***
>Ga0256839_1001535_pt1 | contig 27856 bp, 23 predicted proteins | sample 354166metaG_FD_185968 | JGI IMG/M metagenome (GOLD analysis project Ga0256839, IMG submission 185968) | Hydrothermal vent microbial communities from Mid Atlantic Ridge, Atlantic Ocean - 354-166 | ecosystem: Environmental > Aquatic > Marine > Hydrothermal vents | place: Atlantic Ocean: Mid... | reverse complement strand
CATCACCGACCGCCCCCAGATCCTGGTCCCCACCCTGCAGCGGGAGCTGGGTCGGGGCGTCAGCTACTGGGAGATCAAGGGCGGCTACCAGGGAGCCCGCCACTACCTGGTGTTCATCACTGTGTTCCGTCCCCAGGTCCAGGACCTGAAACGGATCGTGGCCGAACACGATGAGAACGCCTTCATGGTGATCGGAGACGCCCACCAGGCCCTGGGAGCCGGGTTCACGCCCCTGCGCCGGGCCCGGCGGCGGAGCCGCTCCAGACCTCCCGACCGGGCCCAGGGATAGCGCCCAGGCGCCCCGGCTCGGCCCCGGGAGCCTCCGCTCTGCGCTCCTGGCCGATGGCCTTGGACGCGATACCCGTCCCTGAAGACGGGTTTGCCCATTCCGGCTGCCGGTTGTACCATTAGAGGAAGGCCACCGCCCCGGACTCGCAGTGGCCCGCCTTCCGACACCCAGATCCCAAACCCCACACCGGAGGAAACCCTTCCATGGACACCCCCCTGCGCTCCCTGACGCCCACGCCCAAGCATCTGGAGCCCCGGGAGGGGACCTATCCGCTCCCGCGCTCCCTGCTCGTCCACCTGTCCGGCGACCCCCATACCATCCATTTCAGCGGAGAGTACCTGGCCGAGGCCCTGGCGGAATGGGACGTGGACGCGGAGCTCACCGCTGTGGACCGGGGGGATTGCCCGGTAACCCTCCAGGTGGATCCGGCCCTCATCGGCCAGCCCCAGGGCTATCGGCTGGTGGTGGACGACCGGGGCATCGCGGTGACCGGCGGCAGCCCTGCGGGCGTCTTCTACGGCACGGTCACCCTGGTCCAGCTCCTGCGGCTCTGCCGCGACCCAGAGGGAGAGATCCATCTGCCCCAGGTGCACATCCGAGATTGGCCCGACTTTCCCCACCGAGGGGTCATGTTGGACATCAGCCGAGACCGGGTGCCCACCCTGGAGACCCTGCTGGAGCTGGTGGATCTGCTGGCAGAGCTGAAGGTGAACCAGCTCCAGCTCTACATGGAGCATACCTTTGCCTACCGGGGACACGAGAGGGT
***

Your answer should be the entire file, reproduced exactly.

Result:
>Ga0256839_1001535_pt1 | contig 27856 bp, 23 predicted proteins | sample 354166metaG_FD_185968 | JGI IMG/M metagenome (GOLD analysis project Ga0256839, IMG submission 185968) | Hydrothermal vent microbial communities from Mid Atlantic Ridge, Atlantic Ocean - 354-166 | ecosystem: Environmental > Aquatic > Marine > Hydrothermal vents | place: Atlantic Ocean: Mid... | reverse complement strand
CATCACCGACCGCCCCCAGATCCTGGTCCCCACCCTGCAGCGGGAGCTGGGTCGGGGCGTCAGCTACTGGGAGATCAAGGGCGGCTACCAGGGAGCCCGCCACTACCTGGTGTTCATCACTGTGTTCCGTCCCCAGGTCCAGGACCTGAAACGGATCGTGGCCGAACACGATGAGAACGCCTTCATGGTGATCGGAGACGCCCACCAGGCCCTGGGAGCCGGGTTCACGCCCCTGCGCCGGGCCCGGCGGCGGAGCCGCTCCAGACCTCCCGACCGGGCCCAGGGATAGCGCCCAGGCGCCCCGGCTCGGCCCCGGGAGCCTCCGCTCTGCGCTCCTGGCCGATGGCCTTGGACGCGATACCCGTCCCTGAAGACGGGTTTGCCCATTCCGGCTGCCGGTTGTACCATTAGAGGAAGGCCACCGCCCCGGACTCGCAGTGGCCCGCCTTCCGACACCCAGATCCCAAACCCCACACCGGAGGAAACCCTTCCATGGACACCCCCCTGCGCTCCCTGACGCCCACGCCCAAGCATCTGGAGCCCCGGGAGGGGACCTATCCGCTCCCGCGCTCCCTGCTCGTCCACCTGTCCGGCGACCCCCATACCATCCATTTCAGCGGAGAGTACCTGGCCGAGGCCCTGGCGGAATGGGACGTGGACGCGGAGCTCACCGCTGTGGACCGGGGGGATTGCCCGGTAACCCTCCAGGTGGATCCGGCCCTCATCGGCCAGCCCCAGGGCTATCGGCTGGTGGTGGACGACCGGGGCATCGCGGTGACCGGCGGCAGCCCTGCGGGCGTCTTCTACGGCACGGTCACCCTGGTCCAGCTCCTGCGGCTCTGCCGCGACCCAGAGGGAGAGATCCATCTGCCCCAGGTGCACATCCGAGATTGGCCCGACTTTCCCCACCGAGGGGTCATGTTGGACATCAGCCGAGACCGGGTGCCCACCCTGGAGACCCTGCTGGAGCTGGTGGATCTGCTGGCAGAGCTGAAGGTGAACCAGCTCCAGCTCTACATGGAGCATACCTTTGCCTACCGGGGACACGAGAGGGT